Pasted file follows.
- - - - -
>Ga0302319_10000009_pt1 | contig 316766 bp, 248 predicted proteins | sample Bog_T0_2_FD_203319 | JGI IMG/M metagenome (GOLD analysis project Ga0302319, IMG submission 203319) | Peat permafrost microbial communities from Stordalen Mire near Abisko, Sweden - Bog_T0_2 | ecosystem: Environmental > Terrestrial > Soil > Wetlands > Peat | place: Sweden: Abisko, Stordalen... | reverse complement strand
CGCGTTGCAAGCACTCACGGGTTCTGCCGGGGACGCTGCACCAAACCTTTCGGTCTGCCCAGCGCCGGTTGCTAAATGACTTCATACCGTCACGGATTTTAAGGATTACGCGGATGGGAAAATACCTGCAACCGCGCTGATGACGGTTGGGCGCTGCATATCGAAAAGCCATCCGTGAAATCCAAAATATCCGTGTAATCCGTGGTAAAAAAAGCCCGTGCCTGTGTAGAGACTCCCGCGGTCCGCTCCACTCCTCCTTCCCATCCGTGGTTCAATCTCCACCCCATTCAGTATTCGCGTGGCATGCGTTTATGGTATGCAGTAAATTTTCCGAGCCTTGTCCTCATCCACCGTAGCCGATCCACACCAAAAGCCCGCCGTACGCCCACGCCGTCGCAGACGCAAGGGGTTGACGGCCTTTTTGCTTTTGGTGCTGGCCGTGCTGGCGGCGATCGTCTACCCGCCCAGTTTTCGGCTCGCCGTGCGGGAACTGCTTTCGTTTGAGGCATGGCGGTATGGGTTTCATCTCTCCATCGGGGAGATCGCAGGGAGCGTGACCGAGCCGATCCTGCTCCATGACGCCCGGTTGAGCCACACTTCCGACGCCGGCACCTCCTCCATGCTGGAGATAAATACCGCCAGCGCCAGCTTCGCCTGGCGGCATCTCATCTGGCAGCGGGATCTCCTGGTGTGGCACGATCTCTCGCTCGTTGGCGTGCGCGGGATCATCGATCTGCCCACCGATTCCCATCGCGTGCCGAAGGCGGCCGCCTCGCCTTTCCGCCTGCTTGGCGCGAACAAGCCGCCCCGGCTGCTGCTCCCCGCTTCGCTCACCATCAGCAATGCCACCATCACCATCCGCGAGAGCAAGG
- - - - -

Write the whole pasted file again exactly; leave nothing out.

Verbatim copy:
>Ga0302319_10000009_pt1 | contig 316766 bp, 248 predicted proteins | sample Bog_T0_2_FD_203319 | JGI IMG/M metagenome (GOLD analysis project Ga0302319, IMG submission 203319) | Peat permafrost microbial communities from Stordalen Mire near Abisko, Sweden - Bog_T0_2 | ecosystem: Environmental > Terrestrial > Soil > Wetlands > Peat | place: Sweden: Abisko, Stordalen... | reverse complement strand
CGCGTTGCAAGCACTCACGGGTTCTGCCGGGGACGCTGCACCAAACCTTTCGGTCTGCCCAGCGCCGGTTGCTAAATGACTTCATACCGTCACGGATTTTAAGGATTACGCGGATGGGAAAATACCTGCAACCGCGCTGATGACGGTTGGGCGCTGCATATCGAAAAGCCATCCGTGAAATCCAAAATATCCGTGTAATCCGTGGTAAAAAAAGCCCGTGCCTGTGTAGAGACTCCCGCGGTCCGCTCCACTCCTCCTTCCCATCCGTGGTTCAATCTCCACCCCATTCAGTATTCGCGTGGCATGCGTTTATGGTATGCAGTAAATTTTCCGAGCCTTGTCCTCATCCACCGTAGCCGATCCACACCAAAAGCCCGCCGTACGCCCACGCCGTCGCAGACGCAAGGGGTTGACGGCCTTTTTGCTTTTGGTGCTGGCCGTGCTGGCGGCGATCGTCTACCCGCCCAGTTTTCGGCTCGCCGTGCGGGAACTGCTTTCGTTTGAGGCATGGCGGTATGGGTTTCATCTCTCCATCGGGGAGATCGCAGGGAGCGTGACCGAGCCGATCCTGCTCCATGACGCCCGGTTGAGCCACACTTCCGACGCCGGCACCTCCTCCATGCTGGAGATAAATACCGCCAGCGCCAGCTTCGCCTGGCGGCATCTCATCTGGCAGCGGGATCTCCTGGTGTGGCACGATCTCTCGCTCGTTGGCGTGCGCGGGATCATCGATCTGCCCACCGATTCCCATCGCGTGCCGAAGGCGGCCGCCTCGCCTTTCCGCCTGCTTGGCGCGAACAAGCCGCCCCGGCTGCTGCTCCCCGCTTCGCTCACCATCAGCAATGCCACCATCACCATCCGCGAGAGCAAGG